Driving on single track roads

Many visitors to the Highlands are new to driving on single-track roads. These notes may help to make the experience easier.

Although they are called single-track roads, and are for the most part, there are some lengths of dual-track road, often just wide enough for two vehicles to pass each other. It pays therefore to keep very close to your own side of the road (left), particularly at corners and summits.

On the narrower parts of the road, corners and summits also present a hazard. Always come up to them as though there is an approaching vehicle just out of sight. In this way, you are prepared to stop if there should be an approaching vehicle.

Be prepared to reverse. Watch out behind you if you do reverse. Also to make reversing easier, tilt your wing mirrors down slightly so that you can see the road alongside the rear of your vehicle. That way you are less likely to go off the road. Some of the verges are very soft and you can hold up the traffic for ages until you can get someone to pull you back on the road. Vehicles that have no reverse, such as motorcycles should make certain that the road to the next passing place is completely clear.

If, as you approach a passing place, another driver is already on the road between you and next passing place, please give way. If two drivers reach adjacent passing places at the same time, it is normal for the uphill driver to give way to the downhill driver.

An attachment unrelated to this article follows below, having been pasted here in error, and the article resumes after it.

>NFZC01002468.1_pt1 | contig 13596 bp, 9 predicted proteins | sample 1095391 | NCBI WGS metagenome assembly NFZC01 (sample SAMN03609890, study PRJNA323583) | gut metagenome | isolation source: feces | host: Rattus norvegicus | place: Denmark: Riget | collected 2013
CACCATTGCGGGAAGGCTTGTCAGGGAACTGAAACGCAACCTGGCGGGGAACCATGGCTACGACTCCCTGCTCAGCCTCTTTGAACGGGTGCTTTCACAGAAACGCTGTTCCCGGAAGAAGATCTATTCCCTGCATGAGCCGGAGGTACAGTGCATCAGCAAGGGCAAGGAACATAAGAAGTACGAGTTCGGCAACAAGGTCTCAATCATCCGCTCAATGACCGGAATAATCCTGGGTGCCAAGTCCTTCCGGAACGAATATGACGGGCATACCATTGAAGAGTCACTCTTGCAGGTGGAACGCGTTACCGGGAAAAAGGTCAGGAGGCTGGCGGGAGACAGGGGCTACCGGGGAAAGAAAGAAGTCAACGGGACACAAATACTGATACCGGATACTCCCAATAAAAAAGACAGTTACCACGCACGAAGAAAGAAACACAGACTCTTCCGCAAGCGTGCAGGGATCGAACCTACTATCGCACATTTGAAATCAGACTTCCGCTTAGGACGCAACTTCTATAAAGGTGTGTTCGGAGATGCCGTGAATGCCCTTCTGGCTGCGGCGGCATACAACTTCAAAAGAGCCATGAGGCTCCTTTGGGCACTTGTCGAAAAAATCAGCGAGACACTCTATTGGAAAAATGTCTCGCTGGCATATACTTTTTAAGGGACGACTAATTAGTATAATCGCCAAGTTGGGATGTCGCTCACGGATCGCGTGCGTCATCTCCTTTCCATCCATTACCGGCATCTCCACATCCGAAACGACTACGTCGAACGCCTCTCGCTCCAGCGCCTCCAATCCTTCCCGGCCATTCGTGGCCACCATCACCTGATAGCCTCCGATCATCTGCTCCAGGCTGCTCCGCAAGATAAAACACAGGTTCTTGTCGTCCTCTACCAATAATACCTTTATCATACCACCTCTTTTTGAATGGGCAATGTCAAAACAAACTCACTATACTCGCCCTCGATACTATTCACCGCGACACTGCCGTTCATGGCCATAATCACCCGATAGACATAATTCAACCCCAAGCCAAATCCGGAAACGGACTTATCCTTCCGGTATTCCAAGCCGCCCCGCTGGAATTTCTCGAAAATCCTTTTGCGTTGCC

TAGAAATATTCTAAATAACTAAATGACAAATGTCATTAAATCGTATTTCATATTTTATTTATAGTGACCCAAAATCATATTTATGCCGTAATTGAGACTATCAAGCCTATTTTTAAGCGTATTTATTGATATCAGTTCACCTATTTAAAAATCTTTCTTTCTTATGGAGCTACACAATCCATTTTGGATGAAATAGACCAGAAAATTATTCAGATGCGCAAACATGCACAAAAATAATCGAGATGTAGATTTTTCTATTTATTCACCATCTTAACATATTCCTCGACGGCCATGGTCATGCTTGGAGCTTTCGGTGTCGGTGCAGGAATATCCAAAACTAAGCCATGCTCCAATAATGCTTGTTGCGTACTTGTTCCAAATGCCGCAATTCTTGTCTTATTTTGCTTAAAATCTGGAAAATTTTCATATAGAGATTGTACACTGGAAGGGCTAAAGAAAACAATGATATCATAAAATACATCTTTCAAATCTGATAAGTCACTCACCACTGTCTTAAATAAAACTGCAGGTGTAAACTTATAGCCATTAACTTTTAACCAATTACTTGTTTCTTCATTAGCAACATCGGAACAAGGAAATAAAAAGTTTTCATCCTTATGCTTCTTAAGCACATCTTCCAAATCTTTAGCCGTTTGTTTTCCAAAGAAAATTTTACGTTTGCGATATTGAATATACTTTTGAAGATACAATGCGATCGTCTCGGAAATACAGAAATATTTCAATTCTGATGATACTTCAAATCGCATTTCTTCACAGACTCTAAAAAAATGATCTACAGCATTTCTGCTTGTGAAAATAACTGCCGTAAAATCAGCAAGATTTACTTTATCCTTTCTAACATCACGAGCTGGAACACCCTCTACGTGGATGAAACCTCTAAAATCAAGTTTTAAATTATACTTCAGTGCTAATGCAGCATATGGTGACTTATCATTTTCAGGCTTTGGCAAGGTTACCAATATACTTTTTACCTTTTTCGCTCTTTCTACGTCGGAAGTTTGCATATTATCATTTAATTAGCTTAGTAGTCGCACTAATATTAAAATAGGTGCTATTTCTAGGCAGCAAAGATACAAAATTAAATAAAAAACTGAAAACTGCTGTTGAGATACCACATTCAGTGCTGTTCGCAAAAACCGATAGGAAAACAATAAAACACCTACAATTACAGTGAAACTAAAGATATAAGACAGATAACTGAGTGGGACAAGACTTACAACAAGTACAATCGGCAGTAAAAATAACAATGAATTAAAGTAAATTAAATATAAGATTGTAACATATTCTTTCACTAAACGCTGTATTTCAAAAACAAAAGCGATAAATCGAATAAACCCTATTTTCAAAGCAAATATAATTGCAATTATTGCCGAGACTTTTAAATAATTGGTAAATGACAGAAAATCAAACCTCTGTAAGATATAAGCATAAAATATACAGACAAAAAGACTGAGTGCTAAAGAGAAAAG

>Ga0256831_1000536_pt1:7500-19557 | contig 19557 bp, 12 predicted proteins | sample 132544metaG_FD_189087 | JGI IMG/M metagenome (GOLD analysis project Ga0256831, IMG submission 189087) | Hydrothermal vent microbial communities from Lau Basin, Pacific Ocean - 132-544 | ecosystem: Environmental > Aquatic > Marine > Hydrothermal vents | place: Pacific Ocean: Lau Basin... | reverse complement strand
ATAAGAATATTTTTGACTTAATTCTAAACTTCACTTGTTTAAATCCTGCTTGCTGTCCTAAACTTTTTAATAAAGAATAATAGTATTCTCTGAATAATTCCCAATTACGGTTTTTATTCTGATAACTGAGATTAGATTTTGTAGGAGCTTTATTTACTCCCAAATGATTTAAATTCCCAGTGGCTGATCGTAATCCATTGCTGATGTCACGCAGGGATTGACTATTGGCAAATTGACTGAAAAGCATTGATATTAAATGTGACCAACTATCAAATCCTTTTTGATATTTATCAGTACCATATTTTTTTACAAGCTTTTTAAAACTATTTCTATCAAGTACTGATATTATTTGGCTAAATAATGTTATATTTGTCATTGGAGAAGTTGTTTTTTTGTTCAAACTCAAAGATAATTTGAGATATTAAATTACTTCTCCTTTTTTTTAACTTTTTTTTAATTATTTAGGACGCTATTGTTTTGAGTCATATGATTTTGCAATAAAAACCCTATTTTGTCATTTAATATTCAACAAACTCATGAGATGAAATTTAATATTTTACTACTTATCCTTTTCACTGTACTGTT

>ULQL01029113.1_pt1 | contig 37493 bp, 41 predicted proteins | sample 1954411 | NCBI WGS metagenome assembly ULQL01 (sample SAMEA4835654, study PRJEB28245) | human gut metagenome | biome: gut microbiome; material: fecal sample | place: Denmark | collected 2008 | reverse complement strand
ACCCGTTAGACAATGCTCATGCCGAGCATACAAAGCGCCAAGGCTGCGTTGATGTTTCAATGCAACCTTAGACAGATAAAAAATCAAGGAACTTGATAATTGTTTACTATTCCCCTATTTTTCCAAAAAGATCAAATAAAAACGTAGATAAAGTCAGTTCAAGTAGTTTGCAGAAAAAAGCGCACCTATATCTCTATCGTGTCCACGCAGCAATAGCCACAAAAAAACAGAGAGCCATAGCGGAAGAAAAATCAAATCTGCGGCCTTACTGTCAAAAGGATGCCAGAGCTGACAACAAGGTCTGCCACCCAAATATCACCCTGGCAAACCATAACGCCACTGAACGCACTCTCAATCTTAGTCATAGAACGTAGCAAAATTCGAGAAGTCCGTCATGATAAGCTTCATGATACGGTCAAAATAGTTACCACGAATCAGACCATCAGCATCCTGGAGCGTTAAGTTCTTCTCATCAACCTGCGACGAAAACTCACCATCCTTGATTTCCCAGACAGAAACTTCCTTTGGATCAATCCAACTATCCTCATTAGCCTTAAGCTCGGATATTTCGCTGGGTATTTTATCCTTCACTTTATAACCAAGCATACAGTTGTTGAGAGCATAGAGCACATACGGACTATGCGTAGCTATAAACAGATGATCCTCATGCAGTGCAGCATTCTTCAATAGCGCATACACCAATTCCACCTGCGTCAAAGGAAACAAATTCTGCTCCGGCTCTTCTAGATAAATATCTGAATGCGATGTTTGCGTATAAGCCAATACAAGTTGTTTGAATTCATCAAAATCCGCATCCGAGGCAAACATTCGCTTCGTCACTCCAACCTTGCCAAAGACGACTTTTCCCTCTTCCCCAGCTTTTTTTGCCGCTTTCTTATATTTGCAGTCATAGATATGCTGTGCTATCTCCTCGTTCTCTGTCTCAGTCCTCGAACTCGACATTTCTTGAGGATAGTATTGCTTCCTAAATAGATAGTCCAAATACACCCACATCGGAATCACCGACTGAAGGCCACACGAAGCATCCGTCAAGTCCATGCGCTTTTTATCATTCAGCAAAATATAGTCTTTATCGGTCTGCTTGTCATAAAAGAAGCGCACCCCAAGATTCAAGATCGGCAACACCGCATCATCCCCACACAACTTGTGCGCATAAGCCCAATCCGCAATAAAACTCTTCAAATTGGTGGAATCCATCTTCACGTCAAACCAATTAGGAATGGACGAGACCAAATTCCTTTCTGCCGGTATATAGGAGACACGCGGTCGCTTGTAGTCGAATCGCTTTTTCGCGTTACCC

To thank a driver for waiting for you, you should raise your hand (like the hand signal for going straight ahead). The give-way driver should acknowledge by using the same salute.

On steep windy hills, do not impede drivers climbing the hill. On straight steep hills give way to anyone actually on the hill.

Passing places refer not only to drivers coming in the opposite direction, but also refer to drivers who wish to overtake. At the next opportunity for you, and the driver behind you, to see that the road ahead is clear, signal with your left-hand indicator and allow the following vehicle to overtake (in the past drivers have been taken to court for not allowing overtaking). However do not signal with your left-hand indicator if you are pulling into a passing place because of an approaching vehicle. (It is inviting an accident!)

If you are not in a hurry, then it is polite to allow overtaking, and if you are in a hurry--Then the driver who overtakes you probably knows the road better than you do and you, by following closely (about 30m to 50m) can go faster than you could on your own.

Watch out for skid marks; indicating a black spot. Also watch out for cyclists and pedestrians (including joggers) as well as for livestock. Sheep generally have more road sense than cattle, but tend to lose it just before lambing. Also watch out for young lambs who get separated from their mothers. They tend to rush across the road taking no notice of you.